October 4, 2015

10 Things You Should Stop Doing On Facebook

You’re on Facebook to communicate with your customers and increase social interaction. But are you unknowingly falling victim to some of the most common Facebook blunders business owners make and actually sending customers away?

Below are 10 Facebook mistakes to avoid while marketing your business.

1. Using a personal profile instead of a business page: We’ve all seen it. You’re eating at a new restaurant, enjoying it, and you want to go to Facebook to like the page and make it “Facebook official”. Only, when you finally get there you realize the business has set up a personal profile instead of a business page, leaving you unable to Like it or interact with it at all.


Nothing screams “I have no idea what I’m doing” like assigning your business to the wrong category.

As a business owner it’s important you create an official Business page for your brand, not a personal profile. This allows you to take advantage of much richer functionality like fan likes, checks ins, deals, full analytics, and better advertising options. It also ensures that Facebook can’t take your page away from you for assigning it to the wrong category. That can happen. If you’re currently using a personal profile instead of a business page, go migrate it.

2. Not filling out your profile completely: Facebook gives you a place on the Web to advertise your business and help your customers learn more about you. To aid in this goal, you need to completely fill out your business page so that users can find you and they see that you are invested in this community. When completing your profile take time to include your hours, phone number, your site URL, and all other relevant company information so that a user can find the information they’re looking for. Don’t make them hunt for it. Because they won’t.

3. Using Facebook as a broadcast medium: Using Facebook to blast out your latest press release or post a link to your latest blog with absolutely no conversation? Yeah, you’re using Facebook wrong. While all social platforms are intended to be social, Facebook is perhaps the most social of them all. In order to see any benefit, brands must put a focus on creating conversation and giving users a reason to want to engage with their brand. In fact, too many posts where users don’t engage and Facebook will simply stop showing your updates in their News Feed altogether. That’s how seriously Facebook takes user engagement. You want to take it equally as seriously.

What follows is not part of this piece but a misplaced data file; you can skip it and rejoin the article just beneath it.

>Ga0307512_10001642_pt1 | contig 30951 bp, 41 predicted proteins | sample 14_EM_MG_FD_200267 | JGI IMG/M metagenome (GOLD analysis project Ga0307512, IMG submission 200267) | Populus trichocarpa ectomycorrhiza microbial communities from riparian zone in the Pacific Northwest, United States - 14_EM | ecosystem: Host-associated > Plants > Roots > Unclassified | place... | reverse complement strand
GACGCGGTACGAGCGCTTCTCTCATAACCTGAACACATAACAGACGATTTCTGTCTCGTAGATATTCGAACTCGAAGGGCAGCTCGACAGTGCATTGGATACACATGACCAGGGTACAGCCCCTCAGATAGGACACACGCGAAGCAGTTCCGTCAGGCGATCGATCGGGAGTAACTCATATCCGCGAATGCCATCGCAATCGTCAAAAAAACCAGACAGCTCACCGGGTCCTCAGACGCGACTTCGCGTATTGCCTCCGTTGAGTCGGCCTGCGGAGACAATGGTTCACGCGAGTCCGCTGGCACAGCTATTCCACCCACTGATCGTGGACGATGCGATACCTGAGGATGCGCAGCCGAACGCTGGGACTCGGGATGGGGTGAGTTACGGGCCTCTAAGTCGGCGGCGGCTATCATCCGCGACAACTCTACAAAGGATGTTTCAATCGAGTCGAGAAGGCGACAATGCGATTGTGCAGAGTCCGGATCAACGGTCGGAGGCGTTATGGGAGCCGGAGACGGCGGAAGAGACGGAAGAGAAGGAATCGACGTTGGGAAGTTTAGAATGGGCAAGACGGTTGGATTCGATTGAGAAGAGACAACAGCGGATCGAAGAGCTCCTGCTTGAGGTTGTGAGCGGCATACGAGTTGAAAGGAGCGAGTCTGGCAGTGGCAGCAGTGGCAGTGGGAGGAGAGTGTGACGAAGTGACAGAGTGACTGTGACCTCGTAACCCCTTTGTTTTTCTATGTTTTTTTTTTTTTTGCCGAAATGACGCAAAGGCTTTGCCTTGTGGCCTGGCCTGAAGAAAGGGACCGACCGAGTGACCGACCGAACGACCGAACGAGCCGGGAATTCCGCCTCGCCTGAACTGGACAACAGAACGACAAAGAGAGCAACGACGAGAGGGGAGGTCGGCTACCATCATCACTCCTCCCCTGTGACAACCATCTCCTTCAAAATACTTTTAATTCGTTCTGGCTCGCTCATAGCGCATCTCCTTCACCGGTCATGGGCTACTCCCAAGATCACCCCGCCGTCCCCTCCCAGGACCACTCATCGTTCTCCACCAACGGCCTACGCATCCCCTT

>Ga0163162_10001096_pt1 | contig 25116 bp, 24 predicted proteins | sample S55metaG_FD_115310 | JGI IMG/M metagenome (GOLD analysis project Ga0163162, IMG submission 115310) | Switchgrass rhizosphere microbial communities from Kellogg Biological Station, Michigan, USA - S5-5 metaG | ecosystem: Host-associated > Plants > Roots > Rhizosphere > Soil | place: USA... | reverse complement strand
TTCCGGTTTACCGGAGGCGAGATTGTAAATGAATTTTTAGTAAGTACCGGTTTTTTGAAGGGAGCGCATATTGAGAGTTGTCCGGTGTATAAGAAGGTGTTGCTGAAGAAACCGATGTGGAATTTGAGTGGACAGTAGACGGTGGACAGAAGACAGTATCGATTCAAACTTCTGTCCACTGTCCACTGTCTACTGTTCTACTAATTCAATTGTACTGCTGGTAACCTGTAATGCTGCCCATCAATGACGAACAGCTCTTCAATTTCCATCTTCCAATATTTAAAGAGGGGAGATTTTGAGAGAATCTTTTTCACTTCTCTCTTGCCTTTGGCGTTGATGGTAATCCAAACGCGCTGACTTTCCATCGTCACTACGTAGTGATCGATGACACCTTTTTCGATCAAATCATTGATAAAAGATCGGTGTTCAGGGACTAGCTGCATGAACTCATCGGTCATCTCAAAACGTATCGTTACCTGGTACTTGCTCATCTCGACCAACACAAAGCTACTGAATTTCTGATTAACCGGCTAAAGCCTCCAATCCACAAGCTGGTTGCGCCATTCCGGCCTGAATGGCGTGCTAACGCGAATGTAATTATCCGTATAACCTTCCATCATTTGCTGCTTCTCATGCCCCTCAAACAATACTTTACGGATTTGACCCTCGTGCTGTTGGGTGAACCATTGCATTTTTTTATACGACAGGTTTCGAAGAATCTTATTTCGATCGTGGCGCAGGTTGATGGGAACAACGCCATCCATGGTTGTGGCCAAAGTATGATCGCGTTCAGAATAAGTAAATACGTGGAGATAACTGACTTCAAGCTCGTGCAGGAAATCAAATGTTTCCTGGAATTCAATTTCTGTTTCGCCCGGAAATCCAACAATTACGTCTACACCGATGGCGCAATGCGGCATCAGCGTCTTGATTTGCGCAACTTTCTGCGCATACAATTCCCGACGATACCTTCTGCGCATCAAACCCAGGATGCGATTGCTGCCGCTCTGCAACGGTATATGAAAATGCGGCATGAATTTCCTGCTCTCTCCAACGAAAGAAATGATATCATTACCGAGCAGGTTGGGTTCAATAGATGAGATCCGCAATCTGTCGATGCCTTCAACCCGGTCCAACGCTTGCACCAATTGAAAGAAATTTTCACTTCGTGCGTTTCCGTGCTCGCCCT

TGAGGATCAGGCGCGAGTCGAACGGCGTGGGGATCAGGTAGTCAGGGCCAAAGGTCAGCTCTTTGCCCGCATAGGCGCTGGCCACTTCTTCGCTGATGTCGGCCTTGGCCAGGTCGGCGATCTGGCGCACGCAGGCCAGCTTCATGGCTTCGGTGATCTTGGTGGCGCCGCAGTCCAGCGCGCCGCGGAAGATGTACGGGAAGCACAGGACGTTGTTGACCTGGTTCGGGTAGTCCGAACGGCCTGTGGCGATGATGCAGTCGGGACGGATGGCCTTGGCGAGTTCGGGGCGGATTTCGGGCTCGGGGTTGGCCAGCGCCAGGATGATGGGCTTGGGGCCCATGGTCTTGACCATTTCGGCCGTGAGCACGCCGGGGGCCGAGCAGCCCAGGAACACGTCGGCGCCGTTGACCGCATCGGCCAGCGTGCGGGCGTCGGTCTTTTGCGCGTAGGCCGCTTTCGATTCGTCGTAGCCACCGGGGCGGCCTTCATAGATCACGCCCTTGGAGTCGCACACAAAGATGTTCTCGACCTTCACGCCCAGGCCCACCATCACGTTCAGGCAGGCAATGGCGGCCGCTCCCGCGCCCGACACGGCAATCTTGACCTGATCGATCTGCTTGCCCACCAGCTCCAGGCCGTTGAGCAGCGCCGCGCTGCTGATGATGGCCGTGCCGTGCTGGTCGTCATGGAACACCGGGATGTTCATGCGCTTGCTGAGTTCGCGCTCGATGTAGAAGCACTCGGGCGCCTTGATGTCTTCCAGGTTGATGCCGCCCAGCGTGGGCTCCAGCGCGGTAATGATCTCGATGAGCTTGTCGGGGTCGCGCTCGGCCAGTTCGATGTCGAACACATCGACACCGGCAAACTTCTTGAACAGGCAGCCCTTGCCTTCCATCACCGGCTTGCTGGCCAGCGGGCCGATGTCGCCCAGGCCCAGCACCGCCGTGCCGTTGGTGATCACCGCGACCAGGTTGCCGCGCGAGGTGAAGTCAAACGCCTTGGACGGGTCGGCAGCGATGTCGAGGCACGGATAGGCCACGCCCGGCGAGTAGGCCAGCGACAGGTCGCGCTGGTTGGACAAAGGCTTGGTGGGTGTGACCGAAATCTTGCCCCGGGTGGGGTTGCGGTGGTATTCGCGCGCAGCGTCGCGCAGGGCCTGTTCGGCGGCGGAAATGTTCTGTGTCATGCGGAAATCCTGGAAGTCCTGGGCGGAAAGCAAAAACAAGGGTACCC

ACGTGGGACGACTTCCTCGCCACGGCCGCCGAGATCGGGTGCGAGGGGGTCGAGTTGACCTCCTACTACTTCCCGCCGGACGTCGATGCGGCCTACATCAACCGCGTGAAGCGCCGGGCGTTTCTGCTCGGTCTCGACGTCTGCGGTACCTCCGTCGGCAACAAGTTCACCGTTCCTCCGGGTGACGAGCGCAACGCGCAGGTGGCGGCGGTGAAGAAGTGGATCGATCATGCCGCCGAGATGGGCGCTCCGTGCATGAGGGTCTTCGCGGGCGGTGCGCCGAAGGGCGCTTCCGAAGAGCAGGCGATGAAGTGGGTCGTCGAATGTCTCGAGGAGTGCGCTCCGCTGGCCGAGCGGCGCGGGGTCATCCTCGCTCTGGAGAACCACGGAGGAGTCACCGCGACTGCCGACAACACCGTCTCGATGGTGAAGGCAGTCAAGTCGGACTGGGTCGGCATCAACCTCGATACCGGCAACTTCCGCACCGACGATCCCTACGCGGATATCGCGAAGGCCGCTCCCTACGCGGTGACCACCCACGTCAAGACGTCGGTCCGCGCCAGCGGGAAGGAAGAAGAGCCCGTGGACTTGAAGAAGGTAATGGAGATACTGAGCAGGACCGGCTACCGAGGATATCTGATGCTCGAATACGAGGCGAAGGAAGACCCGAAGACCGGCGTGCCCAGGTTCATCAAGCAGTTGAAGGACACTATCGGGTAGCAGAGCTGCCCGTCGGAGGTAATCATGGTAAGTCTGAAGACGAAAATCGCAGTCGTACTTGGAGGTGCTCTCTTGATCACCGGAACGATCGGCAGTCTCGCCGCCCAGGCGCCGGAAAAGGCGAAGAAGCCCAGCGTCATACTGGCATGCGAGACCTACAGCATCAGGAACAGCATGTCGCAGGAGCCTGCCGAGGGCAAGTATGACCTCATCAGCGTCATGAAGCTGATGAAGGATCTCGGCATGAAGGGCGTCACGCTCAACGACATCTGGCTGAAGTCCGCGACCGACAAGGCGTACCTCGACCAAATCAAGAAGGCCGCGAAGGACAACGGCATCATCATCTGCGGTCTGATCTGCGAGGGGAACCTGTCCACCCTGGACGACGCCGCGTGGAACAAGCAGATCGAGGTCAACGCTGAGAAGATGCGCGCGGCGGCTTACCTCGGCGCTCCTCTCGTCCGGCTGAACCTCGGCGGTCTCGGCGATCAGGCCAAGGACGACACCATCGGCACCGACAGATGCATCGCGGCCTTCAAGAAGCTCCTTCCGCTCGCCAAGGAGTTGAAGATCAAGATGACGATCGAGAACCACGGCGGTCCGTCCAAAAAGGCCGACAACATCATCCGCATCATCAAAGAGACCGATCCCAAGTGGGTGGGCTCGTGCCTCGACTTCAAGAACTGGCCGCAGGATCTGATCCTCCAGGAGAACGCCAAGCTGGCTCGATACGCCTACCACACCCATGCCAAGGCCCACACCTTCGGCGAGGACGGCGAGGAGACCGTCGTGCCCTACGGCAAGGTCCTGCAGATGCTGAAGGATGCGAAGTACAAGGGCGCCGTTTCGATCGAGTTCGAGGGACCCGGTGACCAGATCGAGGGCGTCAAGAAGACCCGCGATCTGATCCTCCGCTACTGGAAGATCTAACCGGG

4. Ignoring comments: Knowing that Facebook is all about engagement, it’s a bad idea to ignore fan comments on your wall or messages users may choose to send you privately. Of course, it’s not because of Facebook’s algorithms that you shouldn’t ignore your customers, it’s because they’re you’re customers! Your business is built on people. By fostering those relationships, you show customers that you care about their needs and, in the end, build a better business.

5. Leaving spam on your wall: Of course, not all comments are created equal. Don’t create your presence and then walk away. Monitor it! If you see Facebook users throwing garbage on your lawn, remove it. Delete spam comments. Don’t allow people to harass one another. And make sure everyone is playing by the rules. This page is associated with your brand. You have a responsibility to take care of it.